From B-movies in the 70’s to comic books in the present, blockbusters have always been influenced by the media their creators grew up with. Finally, enough time has passed that the generation that grew up playing video games is sitting behind the camera. Many films have played with flourishes that reference video game aesthetics (see any movie by Neil Blomkamp), but now we have the first film where the main inspiration in every feature, from craft to story, comes from interactive entertainment. Hardcore Henry, directed by Ilya Naishuller, is an action film shot entirely from the first person. Henry wakes up being literally put back together by his wife with no memory of his past. Before he can learn what has happened to him, they are attacked by a cartoonishly evil Kurt Cobain-esque villain who kidnaps Henry’s wife. The rest of the film is Henry trying to kill the bad guy and save his wife, aided by the help of a mysterious man (or men?) named Jimmy (Sharlto Copley; District 9).
And that is everything you need to know about the plot. Actually, it’s more of a setup than anything else. Taking a cue from many video games, Naishuller uses the barest of narratives because the film isn’t about the story, it’s about the spectacle. And that spectacle is fantastic. The first person perspective increases immersion and causes you to wince with each blow directed at the camera. It’s especially effective when Henry is getting thrown from planes, trains, and exploding automobiles. The stunts are always exhilarating even if they stretch believability. How does someone thrown off the roof of a moving van because it was blown up by a grenade fly through the air and land on the end of a motorcycle? Who cares. It looks cool.
This irreverent tone gives the film a winning playfulness except for the moments where it descends into juvenility. The film brands itself as “HARDCORE” and isn’t satisfied with just action in that regard. It has to be about hard guys doing hard guys things and it uses blatant misogyny to break up the adrenaline. Women in the film are relegated to being strippers, hyper-sexualized ninjas, or hollow plot devices sometimes literally used as props or background dressing. These instances aren’t frequent, but their casual nature is appalling. It’s a shame that the gleeful violence is tarnished by these adolescent male tendencies when the stunts are exceptional and deserve to be seen in theaters.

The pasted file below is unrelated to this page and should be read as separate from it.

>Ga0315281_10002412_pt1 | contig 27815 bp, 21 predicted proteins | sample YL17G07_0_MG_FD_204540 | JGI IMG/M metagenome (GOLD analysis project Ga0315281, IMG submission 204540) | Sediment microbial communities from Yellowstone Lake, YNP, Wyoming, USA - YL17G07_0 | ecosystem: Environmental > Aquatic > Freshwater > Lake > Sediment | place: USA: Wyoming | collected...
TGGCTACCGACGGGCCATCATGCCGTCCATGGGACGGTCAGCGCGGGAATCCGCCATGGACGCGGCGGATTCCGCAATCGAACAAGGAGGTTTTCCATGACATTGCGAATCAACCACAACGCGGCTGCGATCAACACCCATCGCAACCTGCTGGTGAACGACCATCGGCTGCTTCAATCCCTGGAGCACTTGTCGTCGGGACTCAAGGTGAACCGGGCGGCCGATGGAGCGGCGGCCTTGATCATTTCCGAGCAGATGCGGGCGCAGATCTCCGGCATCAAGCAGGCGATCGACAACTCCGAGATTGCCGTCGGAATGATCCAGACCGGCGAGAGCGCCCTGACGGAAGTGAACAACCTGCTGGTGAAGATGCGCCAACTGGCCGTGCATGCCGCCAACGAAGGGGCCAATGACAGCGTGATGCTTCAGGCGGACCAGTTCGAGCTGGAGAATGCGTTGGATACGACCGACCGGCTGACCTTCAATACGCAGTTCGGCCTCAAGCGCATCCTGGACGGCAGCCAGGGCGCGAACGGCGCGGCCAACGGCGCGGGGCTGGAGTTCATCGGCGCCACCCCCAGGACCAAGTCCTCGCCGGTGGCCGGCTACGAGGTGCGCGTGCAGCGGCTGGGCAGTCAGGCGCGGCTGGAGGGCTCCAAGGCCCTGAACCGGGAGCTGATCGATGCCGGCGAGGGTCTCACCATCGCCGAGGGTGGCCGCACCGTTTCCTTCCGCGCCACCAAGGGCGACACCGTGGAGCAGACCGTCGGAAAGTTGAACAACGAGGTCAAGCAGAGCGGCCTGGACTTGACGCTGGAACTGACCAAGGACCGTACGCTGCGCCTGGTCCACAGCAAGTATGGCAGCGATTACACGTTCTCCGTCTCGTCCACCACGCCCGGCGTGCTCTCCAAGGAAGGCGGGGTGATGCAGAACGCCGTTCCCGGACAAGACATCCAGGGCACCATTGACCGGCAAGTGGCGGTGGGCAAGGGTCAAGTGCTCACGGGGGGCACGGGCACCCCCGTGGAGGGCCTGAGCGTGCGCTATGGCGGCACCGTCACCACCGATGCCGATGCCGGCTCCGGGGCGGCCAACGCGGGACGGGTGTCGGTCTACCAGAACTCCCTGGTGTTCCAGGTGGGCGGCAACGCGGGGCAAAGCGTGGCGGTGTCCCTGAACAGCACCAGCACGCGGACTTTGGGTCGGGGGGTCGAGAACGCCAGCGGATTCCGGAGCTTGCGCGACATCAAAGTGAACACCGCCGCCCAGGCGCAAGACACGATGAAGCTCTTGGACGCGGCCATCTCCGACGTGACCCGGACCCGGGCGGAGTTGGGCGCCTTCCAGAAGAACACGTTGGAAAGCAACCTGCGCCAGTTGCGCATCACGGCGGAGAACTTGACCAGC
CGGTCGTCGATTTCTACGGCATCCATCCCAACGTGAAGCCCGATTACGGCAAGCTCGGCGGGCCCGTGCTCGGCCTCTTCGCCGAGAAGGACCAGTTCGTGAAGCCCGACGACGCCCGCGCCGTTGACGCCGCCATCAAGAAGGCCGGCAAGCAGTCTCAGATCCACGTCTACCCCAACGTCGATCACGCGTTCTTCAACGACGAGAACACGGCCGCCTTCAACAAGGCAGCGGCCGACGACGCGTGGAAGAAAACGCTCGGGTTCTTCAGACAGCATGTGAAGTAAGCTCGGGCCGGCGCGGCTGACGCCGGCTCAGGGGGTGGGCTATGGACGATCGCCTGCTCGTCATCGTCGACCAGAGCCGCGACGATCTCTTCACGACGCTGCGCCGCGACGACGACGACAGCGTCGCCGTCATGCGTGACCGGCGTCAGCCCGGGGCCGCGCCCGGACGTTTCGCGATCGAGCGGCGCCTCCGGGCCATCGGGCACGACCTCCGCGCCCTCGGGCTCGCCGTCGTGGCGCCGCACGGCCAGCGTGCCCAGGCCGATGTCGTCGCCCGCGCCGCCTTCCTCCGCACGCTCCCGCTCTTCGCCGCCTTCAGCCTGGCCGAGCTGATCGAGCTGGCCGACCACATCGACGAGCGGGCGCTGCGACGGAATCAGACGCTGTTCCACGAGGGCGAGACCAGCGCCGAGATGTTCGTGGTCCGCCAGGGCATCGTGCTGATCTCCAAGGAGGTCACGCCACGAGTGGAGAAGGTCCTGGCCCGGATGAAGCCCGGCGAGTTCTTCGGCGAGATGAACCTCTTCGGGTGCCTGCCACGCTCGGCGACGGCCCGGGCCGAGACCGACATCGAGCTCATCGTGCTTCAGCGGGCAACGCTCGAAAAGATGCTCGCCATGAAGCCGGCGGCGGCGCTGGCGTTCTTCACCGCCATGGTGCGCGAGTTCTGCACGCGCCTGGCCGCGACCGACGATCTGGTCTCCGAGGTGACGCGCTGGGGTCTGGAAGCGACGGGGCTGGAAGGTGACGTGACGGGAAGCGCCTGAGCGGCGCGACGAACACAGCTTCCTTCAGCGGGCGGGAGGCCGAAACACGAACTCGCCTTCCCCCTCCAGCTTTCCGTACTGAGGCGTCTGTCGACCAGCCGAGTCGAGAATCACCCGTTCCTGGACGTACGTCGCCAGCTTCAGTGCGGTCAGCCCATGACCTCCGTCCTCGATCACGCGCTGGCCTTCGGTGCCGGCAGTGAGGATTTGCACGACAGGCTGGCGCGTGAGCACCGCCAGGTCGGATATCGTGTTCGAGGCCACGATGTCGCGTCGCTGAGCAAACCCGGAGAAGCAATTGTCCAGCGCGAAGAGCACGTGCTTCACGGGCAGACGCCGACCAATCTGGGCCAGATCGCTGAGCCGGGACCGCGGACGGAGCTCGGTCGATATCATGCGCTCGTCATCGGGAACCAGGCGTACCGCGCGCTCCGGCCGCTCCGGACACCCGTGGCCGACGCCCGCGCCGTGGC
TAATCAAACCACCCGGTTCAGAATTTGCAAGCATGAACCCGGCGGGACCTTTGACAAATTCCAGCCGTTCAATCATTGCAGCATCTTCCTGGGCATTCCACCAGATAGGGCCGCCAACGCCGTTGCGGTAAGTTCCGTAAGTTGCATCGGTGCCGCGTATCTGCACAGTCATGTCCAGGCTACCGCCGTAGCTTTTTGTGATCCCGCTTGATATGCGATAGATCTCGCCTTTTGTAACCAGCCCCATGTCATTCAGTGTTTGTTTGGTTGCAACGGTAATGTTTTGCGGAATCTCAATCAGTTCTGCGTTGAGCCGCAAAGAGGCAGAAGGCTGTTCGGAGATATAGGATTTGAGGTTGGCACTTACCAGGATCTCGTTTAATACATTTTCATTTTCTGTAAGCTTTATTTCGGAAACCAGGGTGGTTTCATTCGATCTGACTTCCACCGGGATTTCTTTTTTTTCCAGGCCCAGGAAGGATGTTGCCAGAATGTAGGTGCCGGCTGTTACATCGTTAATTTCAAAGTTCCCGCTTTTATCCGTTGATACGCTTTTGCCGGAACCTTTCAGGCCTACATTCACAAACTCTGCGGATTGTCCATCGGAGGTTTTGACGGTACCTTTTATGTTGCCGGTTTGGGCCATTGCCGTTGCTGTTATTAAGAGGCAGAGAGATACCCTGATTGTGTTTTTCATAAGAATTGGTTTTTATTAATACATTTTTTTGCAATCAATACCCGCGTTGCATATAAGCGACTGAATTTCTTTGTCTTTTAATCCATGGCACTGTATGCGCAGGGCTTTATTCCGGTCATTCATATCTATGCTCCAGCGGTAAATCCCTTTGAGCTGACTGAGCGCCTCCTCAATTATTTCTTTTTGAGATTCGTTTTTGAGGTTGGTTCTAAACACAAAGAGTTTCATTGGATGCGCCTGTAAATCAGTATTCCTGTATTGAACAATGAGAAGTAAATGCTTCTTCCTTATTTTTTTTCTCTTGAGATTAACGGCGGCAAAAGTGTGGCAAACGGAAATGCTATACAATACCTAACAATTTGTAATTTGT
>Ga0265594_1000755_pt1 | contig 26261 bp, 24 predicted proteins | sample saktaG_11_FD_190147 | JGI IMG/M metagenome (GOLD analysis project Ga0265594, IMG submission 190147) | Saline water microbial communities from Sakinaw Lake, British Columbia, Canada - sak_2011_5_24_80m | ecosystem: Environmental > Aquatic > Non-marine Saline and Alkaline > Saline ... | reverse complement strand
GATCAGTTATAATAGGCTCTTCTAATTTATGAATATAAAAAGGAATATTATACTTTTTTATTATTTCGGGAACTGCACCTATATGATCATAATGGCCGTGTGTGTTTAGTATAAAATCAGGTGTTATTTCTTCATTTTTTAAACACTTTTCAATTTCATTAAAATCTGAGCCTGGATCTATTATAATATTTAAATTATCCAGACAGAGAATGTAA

Many of the set pieces could be called direct adaptations of video games or video game trailers. The opening credits are played over a gruesome montage of slow motion kills bathed in red lighting that clearly imitates the initial Killzone 3 teaser. Later scenes pull from famous levels found in popular first person shooters. The sniper scene from the original Call of Duty: Modern Warfare is recreated here from the abandoned concrete building right down to the ghillie suit. The stunts only falter when rather than introduce a new set piece, the film just throws in more enemy henchmen (which ironically is a common complaint in video games). Even though these stunts are not always novel, the translation to a new medium creates a fresh, frenetic energy and the film happily revels in that chaos.